DANCE MASSIVE: 'SPLIT' and 'ANTI-GRAVITY'
Lucy Guerin Inc.
Artshouse, North Melbourne Town Hall
Dance Massive is here again and this 10-day biennial festival is always cause for anticipation and excitement.
Absolutely worth the wait was Lucy Guerin's Split, danced by Melanie Lane and Lilian Steiner. Everything about this work commanded attention -- the humming beat of the musical score, the intricate and mesmerising movement sequences and, above all, the two thrilling dancers.
Lane and Steiner led us compellingly on a journey through incrementally contracted space, time and movement. They are at once synonymous and completely separate in their journey. At first the two figures dance the same movements in parallel with one another, carving out diagonals in the space, bending rhythmically, pulsing, swinging and leaping.
We comprehend the movements differently, however, since Lane is clothed quite modestly in a sleeved t-shirt and longish skirt. Her movements are understood broadly, the sweeps, jerks and twirls reveal little of the body beneath. Steiner, by contrast, is naked and every sinew contributes an added layer of meaning to the dance.
The bare performance space is bounded by a white tape rectangle. This is the dancers' available world. The work unfolds into sections; segments of time that get shorter, space that is halved, then quartered, and on and on un
The movement responds to the shrinking space, becoming cowered, collapsing in on itself, grotesque, animalistic, annihilating. Even so, together with its vulnerability, the work retains a witty self-knowledge. The cycles of movement phrases are often slightly self-mocking, sometimes made silly with repetition.
With Split, Lucy Guerin has achieved a wonderful balance of lightness and intensity, of contrast and one-ness, of breadth and constriction. The dancers are wonderful and compelling. I found myself leaning forward, scrutinising each moment, unwilling to let a second escape me.
Anouk van Dijk's Anti-Gravity, made in collaboration with Singaporean visual artist Ho Tsu Nyen, considers the space between gravity and elevation as a concept to be explored on the bodies of her dancers. Clouds are taken as a central image, melding vapours in an array of mutable and unstable forms. The human body is subjected to the capriciousness and changeability of clouds. The concept has real potential for pushing choreography in all sorts of directions and with six dancers of the calibre of those performing in Anti-Gravity, anything would have been possible.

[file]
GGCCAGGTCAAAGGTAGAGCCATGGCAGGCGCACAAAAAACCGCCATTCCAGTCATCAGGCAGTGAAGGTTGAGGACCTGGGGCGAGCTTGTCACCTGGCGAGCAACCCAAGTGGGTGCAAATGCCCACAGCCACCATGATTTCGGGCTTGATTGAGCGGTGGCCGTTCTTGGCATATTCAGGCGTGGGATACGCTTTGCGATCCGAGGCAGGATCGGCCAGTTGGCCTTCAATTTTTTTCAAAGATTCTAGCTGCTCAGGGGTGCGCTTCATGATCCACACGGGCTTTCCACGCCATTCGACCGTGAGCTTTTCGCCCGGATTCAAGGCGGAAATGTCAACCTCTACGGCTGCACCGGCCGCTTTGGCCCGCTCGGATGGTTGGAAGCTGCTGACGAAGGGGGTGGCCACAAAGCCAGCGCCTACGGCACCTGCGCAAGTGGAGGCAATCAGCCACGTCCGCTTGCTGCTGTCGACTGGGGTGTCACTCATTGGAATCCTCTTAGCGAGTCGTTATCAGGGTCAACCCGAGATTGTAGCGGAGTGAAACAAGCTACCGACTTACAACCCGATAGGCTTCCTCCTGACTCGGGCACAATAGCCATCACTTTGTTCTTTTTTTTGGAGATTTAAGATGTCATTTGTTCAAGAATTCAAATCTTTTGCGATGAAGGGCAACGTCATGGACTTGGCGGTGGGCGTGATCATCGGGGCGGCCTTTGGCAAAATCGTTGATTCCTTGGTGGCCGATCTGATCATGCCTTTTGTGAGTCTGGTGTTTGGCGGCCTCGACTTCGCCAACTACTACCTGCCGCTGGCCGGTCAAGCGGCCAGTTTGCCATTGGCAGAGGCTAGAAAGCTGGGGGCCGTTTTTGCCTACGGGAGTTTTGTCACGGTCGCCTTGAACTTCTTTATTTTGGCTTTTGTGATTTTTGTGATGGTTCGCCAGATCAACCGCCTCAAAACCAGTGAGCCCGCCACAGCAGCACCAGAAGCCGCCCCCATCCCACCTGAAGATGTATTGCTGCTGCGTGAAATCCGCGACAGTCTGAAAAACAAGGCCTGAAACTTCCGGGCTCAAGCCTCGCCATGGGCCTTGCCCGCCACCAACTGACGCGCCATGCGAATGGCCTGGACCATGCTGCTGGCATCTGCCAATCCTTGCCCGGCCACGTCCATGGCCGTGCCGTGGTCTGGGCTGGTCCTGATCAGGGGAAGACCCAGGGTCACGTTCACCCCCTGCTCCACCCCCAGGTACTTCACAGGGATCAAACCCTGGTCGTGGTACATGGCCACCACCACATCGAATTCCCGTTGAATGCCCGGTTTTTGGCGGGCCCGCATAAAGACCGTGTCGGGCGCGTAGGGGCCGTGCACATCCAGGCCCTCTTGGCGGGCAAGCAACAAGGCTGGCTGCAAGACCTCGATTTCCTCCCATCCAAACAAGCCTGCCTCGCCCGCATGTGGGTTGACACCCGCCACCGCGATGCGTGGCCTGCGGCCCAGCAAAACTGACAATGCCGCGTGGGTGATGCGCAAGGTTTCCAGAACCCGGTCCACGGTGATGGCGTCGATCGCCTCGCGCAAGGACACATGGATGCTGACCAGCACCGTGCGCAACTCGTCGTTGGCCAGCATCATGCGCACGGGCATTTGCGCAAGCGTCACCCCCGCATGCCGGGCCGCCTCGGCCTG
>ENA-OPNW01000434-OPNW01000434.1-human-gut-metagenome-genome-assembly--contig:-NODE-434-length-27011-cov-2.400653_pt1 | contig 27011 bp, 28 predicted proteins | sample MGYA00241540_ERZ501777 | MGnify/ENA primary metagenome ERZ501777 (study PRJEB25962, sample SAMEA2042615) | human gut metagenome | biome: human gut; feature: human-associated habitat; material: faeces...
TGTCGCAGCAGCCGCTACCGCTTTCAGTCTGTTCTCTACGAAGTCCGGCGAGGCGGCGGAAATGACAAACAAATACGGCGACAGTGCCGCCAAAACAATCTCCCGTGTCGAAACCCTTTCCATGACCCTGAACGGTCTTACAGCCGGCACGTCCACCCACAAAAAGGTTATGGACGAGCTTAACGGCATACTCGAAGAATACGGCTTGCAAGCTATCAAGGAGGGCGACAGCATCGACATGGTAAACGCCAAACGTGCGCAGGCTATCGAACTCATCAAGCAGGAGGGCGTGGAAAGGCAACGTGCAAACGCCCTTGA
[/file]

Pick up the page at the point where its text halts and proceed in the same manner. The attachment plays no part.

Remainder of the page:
Unfortunately, the dancers were often side-lined in favour of a rather ungainly, fragmented and obstructive design. The dance felt very prop-driven and, rather than foregrounding the dancers, the machinery of the design was the most prominent element. There was smoke being pumped from a huge hose, projections of clouds, mirrors that became transparent, a mirrored rectangular pool, a huge speaker, a fork lift, plinths, a giant inflatable orb, a reflective fire-blanket, a pile of rocks ... it goes on. The design dictated to the dancers. They served it rather than it serving them. A kind of “round robin” played out with dancers interacting with the design elements and only rarely breaking out to explore what the notion of anti-gravity meant for their bodies.
The result was a work that contained both too much and not enough. The design was busy and the meaning elusive. The structure of the work felt unsophisticated. It begins and ends with the recitation of words related to clouds, moisture, vapour and related concepts -- in Italian. I wondered why. It ended with a shorter recitation of English words. I'm not sure that anything developed or changed in between.
Split achieved something sublime with two bodies in space, lighting and a roll of masking tape. For all its production values, distillation of ideas and great dancers, Anti-Gravity felt awkward, self-conscious and forced. It was literally smoke and mirrors.
- SUSAN BENDALL
'Split' and 'Anti-Gravity' continue till March 26.